Showing movie clips or short television episodes to reinforce a concept is effective in helping students remember and understand what they are studying.
by Chad Cain
My name is Chad Cain and I teach U.S. History and Government in Evansville, Indiana. I have been using the Twilight Zone in my classes for two years (the length of my teaching career) and I have found it to be very useful in several ways.
I find that using Rod Serling’s work in my classroom is very satisfying because of my students’ reactions to the stories and the knowledge that his legacy is being furthered as another generation falls in love with The Twilight Zone.
Many of the episodes also happen to be historically instructive, directly and indirectly. It goes without saying that these experiences have been positive and have led me to want to spread the word to other educators about the possibilities of using Rod’s work in the classroom.
First, I must address the concern of many teachers in today’s world: state and federal standards. I would ease those concerns by simply stating that the kids in the classrooms of America today have been influenced by television more than any other generation.
I find that most of my history students know more about World War II than any other topic in American history. Why? Because there is an entire genre of movies on the subject. These students also have the History Channel, which some of my colleagues have dubbed the World War II channel, because of its heavy emphasis on that topic.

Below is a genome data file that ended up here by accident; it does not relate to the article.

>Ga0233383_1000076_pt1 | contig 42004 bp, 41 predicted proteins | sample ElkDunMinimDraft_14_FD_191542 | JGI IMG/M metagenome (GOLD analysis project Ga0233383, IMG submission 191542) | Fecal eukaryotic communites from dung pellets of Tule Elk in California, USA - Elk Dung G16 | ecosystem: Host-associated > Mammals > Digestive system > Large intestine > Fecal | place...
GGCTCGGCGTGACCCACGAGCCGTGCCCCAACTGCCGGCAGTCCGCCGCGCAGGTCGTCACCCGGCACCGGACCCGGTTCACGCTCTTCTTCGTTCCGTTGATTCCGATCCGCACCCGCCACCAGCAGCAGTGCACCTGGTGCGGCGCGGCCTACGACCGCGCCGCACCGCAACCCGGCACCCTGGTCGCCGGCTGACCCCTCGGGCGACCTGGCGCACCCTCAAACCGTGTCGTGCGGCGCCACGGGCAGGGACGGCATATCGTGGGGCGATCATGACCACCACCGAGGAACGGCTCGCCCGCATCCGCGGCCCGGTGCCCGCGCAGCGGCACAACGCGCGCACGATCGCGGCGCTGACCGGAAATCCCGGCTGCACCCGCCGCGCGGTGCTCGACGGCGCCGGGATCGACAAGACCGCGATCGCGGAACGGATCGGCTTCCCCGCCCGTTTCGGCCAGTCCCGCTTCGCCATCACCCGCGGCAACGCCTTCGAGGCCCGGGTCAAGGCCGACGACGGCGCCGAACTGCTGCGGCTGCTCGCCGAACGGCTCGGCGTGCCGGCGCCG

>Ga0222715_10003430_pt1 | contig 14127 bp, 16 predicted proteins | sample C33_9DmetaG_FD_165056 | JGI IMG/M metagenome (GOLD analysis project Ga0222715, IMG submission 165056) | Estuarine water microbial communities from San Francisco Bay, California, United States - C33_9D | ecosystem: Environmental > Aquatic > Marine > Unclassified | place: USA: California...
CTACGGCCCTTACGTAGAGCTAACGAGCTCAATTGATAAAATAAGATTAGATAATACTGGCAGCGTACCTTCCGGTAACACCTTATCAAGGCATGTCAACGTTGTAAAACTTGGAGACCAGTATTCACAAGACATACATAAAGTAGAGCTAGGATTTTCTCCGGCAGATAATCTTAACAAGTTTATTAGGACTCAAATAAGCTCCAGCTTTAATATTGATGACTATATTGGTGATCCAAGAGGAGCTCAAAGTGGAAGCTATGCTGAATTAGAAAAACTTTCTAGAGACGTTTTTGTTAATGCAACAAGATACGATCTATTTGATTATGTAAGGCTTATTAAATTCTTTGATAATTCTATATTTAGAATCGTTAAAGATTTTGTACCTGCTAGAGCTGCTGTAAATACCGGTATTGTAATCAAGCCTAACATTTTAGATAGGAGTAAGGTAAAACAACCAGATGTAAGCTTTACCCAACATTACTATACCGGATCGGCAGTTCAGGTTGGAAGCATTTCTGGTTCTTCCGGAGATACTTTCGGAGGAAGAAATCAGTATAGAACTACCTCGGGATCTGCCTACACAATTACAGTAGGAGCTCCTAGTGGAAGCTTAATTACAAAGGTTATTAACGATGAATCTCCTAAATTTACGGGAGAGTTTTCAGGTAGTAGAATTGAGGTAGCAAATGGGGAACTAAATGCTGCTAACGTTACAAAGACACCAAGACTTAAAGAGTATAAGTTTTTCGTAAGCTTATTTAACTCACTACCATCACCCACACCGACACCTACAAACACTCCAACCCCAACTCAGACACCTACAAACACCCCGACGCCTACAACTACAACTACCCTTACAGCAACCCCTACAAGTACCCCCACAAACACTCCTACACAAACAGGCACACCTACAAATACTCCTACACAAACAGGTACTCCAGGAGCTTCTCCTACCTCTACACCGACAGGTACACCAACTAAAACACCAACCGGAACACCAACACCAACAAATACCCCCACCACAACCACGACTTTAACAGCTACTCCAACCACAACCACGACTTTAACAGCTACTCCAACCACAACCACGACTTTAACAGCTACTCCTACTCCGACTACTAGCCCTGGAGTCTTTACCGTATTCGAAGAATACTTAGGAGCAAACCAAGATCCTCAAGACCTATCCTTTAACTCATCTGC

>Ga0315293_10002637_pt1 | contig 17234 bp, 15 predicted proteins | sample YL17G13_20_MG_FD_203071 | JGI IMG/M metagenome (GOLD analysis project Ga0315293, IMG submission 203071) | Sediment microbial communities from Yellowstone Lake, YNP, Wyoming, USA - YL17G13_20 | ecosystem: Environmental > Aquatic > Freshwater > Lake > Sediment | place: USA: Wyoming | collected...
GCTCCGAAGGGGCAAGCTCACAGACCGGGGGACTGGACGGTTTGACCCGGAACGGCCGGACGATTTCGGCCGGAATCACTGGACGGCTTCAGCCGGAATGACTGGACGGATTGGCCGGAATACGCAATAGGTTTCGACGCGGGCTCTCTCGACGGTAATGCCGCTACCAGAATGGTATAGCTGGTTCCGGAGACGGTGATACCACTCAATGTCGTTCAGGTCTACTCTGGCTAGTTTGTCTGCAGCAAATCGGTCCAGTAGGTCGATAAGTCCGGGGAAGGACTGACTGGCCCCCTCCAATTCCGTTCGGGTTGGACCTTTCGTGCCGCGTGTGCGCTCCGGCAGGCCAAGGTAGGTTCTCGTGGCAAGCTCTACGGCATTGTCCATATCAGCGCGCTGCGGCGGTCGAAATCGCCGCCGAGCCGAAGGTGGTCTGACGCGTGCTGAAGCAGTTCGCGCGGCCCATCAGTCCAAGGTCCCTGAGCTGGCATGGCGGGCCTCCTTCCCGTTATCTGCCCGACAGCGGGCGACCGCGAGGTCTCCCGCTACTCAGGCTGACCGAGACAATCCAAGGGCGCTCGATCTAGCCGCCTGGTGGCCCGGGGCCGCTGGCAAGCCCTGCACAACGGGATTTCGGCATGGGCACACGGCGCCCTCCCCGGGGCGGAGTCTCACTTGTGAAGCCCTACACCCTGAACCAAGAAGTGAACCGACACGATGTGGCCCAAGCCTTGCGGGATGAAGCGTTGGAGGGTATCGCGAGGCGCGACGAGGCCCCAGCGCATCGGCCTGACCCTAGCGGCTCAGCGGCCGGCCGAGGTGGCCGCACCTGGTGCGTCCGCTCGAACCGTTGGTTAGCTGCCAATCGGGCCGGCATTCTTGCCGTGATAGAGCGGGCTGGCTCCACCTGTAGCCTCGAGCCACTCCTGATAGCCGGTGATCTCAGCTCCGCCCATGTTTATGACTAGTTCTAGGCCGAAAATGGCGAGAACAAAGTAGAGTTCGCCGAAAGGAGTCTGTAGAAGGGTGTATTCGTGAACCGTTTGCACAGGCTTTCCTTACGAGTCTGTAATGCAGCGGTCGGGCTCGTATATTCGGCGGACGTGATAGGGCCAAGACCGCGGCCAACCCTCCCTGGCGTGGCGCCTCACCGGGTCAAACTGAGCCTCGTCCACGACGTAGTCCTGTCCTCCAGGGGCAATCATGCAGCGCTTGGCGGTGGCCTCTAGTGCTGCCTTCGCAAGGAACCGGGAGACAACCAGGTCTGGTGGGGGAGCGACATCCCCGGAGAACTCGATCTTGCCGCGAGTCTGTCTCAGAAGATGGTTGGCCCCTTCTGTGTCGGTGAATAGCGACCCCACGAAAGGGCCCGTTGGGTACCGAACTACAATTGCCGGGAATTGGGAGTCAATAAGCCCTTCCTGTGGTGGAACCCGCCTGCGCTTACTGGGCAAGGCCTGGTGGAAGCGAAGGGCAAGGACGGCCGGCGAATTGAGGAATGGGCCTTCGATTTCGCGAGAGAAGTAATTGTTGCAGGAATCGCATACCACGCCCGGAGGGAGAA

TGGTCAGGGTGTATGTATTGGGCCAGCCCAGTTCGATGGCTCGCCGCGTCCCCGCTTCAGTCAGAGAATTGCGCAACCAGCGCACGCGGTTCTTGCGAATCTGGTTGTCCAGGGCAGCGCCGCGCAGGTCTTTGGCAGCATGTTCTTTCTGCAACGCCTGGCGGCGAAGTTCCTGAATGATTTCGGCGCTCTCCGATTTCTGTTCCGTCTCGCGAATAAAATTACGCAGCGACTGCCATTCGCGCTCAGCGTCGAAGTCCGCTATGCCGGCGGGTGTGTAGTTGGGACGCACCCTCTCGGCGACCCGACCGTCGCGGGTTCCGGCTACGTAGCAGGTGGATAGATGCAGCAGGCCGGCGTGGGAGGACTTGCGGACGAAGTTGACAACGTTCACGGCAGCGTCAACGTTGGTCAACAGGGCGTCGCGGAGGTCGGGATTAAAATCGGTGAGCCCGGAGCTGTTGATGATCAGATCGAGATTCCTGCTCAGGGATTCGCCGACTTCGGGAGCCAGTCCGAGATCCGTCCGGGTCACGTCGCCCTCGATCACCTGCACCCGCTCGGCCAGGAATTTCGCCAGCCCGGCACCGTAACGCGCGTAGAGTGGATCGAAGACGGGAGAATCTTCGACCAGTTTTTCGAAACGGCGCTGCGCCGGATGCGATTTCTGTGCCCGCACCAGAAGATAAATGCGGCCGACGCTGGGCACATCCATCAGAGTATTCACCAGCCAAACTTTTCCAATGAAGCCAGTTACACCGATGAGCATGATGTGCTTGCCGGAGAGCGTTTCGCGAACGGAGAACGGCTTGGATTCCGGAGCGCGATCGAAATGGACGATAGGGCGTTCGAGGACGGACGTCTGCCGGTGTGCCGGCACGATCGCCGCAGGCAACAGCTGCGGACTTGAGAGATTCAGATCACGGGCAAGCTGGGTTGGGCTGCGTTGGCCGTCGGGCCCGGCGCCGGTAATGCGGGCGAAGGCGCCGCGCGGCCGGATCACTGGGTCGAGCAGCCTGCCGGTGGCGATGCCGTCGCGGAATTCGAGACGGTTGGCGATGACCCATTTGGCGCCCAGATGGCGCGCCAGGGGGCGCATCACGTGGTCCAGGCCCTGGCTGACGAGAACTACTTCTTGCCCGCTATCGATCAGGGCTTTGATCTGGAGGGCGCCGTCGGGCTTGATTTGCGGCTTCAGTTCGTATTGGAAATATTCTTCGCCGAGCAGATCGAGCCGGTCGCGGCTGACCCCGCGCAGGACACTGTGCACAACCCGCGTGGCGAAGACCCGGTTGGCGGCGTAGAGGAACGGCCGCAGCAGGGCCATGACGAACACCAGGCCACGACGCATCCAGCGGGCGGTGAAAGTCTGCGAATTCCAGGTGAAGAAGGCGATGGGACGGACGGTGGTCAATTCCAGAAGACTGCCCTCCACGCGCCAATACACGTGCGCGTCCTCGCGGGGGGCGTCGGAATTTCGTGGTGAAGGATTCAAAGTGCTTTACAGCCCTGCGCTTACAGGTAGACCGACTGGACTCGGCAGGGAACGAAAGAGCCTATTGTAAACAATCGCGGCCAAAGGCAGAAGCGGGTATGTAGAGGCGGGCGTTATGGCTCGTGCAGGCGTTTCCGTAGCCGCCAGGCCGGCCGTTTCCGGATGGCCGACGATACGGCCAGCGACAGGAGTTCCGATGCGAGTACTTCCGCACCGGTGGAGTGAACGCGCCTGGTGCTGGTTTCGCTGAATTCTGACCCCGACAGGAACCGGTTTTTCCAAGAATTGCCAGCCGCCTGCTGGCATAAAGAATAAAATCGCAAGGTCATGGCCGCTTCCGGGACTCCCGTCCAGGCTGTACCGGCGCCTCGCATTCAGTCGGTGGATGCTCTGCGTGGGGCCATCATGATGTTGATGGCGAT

I find that showing movie clips or short television episodes to reinforce a concept is extremely effective in helping students remember and understand what they are studying. Social Studies lends itself very well to the use of video and audio materials. Songs are also a great teaching tool. Because the Twilight Zone’s stories are so varied, many episodes can fit into several different classes.
Here are several examples of episodes that I have shown to my class, how they pertained to the subject matter, and the results.
Time Enough At Last
This episode is an excellent tool for showing the fear that the American public felt about a possible nuclear war with the Soviet Union during the Cold War. It’s a perfect fit in the U.S. History curriculum when discussing the Cold War, the Cuban Missile Crisis, or the effects of nuclear weapons. The students love this episode because of the classic ending—Burgess Meredith’s glasses break and he is doomed to a life without his beloved books. This episode stirs a lot of discussion afterward—leave it to Rod Serling to gain the full attention of the class!
The half-hour episodes are also beneficial because in many schools the periods only last 45-50 minutes. We can watch an episode and get in a full discussion of the topic within the allotted time.
The Shelter is another good example of the fear of nuclear attack in America.
The Obsolete Man
This episode about a nameless totalitarian state that executes those deemed useless to society, is a great one to show when discussing fascism, communism, or totalitarian government in general.